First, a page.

It happens all the time. Reporters and beat writers print articles about a pitcher developing a new pitch or tweaking their mechanics, which in turn makes them a brand new pitcher, typically new and improved. Back in mid-July, Geoff Baker of the Seattle Times wrote about Carlos Silva and his grip on his sinker:
It turns out, Silva made a between-starts mechanical adjustment. Pitching coach Mel Stottlemyre, an ex-sinkerballer himself, felt Silva was squeezing the ball too hard. So, instead of holding his hands up near his chest as he began his windup — which Silva felt caused his arms to press together and his fingers to grip the ball tighter — he held them at waist level tonight.
The writer's of USSMariner took that claim on to show that the reality of the situation wasn't matching the explanation. That, in truth, there probably was no change from any purported mechanical change. That Silva was sinmply experiencing better luck and getting better results. You can read the full post here.
We've seen this happen with a Cardinals' pitcher as well. A quick google search locates these spring training articles (I and II) that layout Pineiro's tipping pitches from last year among other foibles. Now let me add the same caveat from the USSMariner piece -- I like Goold and Strauss; I think they are good reporters. I also think that the players and coaches they are quoting are wrong as to the reasons for success or improvement and are trying to assign reasons to random events.
In the first piece, you'll find some gems:
"The key to him giving us more innings is pitching more aggressively," Duncan said. "I feel confident he will pitch more aggressively because he will use his fastball more. Last year we saw a guy who had gotten away from his fastball."
In 2005 & 2006, Pineiro threw his fastball 55% of the time. In 2007, prior to joining the Cardinals he threw the fastball 55% of the time. Hmmm. . . that seems the same to me. Pineiro started throwing the fastball 57% of the time since joining the Cardinals but that's a difference of about 60 fastballs over the course of a season or 2 more fatballs a start. Hardly a substantial increase at all.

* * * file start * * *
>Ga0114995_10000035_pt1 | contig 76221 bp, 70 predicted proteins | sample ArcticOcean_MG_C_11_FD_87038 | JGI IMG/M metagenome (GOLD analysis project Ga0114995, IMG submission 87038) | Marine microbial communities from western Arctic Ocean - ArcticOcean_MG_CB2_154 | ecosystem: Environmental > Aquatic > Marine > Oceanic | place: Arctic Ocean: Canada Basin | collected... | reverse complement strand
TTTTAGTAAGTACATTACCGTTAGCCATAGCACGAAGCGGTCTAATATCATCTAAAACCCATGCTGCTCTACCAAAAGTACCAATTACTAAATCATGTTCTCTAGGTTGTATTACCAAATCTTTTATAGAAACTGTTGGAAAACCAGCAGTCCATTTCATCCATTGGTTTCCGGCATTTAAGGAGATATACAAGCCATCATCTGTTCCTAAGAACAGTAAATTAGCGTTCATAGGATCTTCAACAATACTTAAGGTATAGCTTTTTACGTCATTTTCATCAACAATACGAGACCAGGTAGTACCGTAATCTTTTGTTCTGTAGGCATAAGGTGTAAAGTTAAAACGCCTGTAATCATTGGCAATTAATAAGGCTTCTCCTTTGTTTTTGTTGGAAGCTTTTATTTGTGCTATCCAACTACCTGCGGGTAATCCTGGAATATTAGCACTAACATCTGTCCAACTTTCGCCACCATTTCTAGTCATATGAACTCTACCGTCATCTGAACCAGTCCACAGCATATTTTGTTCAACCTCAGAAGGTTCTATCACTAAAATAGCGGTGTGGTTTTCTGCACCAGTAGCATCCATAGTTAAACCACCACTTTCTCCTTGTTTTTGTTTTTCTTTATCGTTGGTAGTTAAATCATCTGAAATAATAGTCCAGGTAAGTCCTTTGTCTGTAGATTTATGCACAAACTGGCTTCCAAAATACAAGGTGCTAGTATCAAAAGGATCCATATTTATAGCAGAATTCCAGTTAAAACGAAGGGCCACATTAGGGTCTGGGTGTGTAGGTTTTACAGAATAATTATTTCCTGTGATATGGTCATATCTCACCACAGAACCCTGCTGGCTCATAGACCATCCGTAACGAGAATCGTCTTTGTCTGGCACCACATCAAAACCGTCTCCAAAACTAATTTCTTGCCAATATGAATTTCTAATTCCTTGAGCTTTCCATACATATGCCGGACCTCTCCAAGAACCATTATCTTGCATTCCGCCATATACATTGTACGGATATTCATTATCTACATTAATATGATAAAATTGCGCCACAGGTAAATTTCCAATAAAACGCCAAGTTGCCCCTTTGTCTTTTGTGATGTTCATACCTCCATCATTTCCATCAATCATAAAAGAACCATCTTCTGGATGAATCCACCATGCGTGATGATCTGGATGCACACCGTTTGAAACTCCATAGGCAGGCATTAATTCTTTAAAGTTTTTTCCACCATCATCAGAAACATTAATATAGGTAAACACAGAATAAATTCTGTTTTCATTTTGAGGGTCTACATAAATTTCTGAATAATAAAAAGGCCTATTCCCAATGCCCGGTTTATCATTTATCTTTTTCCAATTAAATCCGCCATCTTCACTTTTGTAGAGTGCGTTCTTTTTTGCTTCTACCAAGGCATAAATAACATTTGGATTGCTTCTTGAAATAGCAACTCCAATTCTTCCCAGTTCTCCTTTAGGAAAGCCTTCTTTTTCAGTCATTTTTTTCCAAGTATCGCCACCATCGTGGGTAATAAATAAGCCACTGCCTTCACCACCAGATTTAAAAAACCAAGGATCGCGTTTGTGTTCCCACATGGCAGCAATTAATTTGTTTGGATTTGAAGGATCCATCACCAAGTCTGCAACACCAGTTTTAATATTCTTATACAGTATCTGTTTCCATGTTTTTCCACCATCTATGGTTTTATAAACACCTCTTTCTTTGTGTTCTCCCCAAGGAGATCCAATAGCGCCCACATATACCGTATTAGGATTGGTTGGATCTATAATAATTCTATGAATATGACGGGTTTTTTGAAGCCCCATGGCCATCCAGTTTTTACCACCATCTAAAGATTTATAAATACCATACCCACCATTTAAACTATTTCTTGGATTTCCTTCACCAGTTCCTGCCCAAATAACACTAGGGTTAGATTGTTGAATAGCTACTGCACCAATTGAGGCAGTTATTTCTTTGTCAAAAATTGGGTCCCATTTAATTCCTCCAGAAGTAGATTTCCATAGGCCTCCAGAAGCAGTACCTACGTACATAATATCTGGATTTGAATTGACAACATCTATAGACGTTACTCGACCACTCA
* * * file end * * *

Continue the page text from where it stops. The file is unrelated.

Pineiro typically raised his glove higher during his delivery when throwing a breaking pitch while keeping it closer to his belt before a fastball. The solutions calls for Pineiro to initiate his delivery with a higher glove position.
So for all that pitch tipping that's now corrected, Pineiro has a FIP this year of 4.50 compared to a career FIP of 4.37. He is what we thought he was.
In the second piece, we find some more assignment to pitch tipping. In this case, it's with regards to Wellemeyer. As I've noted before, the real change is something measurable. He's throwing more strikes this year and, as a result*, he's reduced his walk rate considerably. His walk rate this season is half of what it was prior to joining the Cardinals. As we approach 150 innings, there's a more plausible rationale that this is a statistically significant change rather than a mere blip (see Franklin's walk rate last year).
Of course, Wellemeyer walked a few more batters last night (just to screw with me, I'm sure) and only threw 59% of his pitches for strikes but continued to be very difficult to hit allowing just 2 over 7.2 innings turning in a superb outing. The Cardinals have discovered/stumbled into a pitcher who has seemingly made a significant improvement in his skillset and he'll be under team control for a few more seasons. I was surprised by the improvement in May. I'm surprised by it now but so long as he's throwing strikes he'll likely continue to be decent mid-rotation pitcher. Let the players/coaches/scribes attribute it to whatever they want -- he's a good pitcher right now in a measurable way and that's enough for me.
*It should be noted that this could be correlation and not causation. It seems the most likely answer but in an article about subscribing to false or unsubstantiated reasoning, I'd be remiss hypocritical in not noting that.